Iron supplements and health

Can iron be pro-inflammatory?

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14:30 - 15:00, sön. 23 apr.



Iron is an essential element in humans, participating in e.g. oxygen transport. The current trends connected to food culture are now leading towards a rising popularity of the plant-based diets (the percentage of vegans has increased by 350% during the last decade).

Since most of the bioavailable iron comes from the meat-based diet, vegans are at higher risk of iron deficiency that can lead to serious health disorders such as anemia. However, the public awareness of iron deficiency is also increasing, in fact, according to a Dietary Supplements Market Size Report for the years 2022-2030, more than 50% of adults in the USA is predicted to take dietary supplements daily. Unfortunately, iron-deficient patients may be more prone to develop health issues caused by iron supplementation, since iron exposure has been connected to higher incidence of colon cancer.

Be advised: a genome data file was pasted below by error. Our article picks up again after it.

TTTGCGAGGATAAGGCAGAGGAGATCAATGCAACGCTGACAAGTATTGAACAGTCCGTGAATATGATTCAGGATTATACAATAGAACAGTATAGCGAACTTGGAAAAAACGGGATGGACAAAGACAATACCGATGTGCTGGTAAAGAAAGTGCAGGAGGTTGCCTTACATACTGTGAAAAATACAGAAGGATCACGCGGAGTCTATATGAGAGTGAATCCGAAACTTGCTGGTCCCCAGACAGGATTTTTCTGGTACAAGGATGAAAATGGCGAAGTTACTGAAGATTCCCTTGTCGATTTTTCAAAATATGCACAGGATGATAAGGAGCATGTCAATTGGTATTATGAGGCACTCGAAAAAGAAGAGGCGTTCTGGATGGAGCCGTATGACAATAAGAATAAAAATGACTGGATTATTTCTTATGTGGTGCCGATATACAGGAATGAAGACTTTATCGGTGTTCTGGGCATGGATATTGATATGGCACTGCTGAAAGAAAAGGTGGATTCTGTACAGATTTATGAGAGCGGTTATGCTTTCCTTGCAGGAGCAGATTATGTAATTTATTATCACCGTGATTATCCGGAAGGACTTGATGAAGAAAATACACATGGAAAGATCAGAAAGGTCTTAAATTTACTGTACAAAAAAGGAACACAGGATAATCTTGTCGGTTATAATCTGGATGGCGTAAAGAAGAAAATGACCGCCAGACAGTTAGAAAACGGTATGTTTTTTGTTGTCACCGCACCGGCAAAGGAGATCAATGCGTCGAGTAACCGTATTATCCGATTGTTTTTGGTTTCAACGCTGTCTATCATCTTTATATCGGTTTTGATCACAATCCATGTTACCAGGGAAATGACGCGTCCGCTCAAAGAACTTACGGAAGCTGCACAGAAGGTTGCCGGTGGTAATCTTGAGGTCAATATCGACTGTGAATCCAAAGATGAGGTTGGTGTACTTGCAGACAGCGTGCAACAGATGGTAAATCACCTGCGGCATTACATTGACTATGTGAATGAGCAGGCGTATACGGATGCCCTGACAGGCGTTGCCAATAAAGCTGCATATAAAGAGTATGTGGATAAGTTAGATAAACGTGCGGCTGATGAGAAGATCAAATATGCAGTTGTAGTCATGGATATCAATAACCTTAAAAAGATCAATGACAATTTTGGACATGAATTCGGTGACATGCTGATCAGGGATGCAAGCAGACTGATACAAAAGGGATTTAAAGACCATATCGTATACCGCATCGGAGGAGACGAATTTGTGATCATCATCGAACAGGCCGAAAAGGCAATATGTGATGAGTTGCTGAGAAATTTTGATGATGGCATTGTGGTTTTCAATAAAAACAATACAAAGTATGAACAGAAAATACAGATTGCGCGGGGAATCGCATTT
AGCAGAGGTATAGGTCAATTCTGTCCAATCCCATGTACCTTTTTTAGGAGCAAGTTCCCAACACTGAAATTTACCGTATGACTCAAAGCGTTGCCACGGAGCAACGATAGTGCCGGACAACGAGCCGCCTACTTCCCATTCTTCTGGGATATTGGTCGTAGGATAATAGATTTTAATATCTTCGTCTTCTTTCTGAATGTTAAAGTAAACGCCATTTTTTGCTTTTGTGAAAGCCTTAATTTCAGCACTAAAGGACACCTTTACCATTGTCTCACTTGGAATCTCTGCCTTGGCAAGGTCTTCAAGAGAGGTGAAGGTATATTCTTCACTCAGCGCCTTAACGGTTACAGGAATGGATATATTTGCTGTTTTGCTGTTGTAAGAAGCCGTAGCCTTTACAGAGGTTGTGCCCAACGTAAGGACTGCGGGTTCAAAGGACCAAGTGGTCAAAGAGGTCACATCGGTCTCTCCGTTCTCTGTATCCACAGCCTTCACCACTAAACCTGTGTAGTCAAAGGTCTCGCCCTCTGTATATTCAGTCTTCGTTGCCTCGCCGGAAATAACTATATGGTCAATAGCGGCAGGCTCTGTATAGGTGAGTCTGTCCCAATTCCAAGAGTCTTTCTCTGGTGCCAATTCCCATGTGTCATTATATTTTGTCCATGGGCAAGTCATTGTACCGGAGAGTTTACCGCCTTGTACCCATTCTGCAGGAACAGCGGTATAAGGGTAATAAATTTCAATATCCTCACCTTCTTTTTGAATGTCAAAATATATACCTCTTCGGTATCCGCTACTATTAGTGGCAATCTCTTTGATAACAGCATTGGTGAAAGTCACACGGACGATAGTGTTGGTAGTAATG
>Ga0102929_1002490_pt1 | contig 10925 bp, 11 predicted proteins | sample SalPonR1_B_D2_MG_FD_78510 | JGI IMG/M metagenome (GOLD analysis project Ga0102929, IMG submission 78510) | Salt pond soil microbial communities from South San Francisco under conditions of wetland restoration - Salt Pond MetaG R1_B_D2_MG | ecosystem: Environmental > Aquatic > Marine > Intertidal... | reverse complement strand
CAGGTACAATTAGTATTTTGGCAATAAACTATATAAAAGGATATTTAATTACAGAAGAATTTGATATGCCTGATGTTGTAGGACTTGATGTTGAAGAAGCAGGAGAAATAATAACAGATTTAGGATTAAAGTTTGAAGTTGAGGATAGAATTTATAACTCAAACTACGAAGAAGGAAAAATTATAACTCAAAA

In Sweden, around 1/3 of all women in childbearing age have iron deficiency and may need iron supplementation. In these studies,  different forms of iron has been investigated, commercially available as iron supplements, using human intestinal cell lines. Its been found that some iron supplements increase levels of Amphiregulin (protein that is elevated in several types of cancer such as lung, breast, or colon cancer) in human cells. Come listen to the findings regarding iron-related pro-inflammatory response.


Agata Tarczykowska, PhD student, BIO at Chalmers, Chalmers


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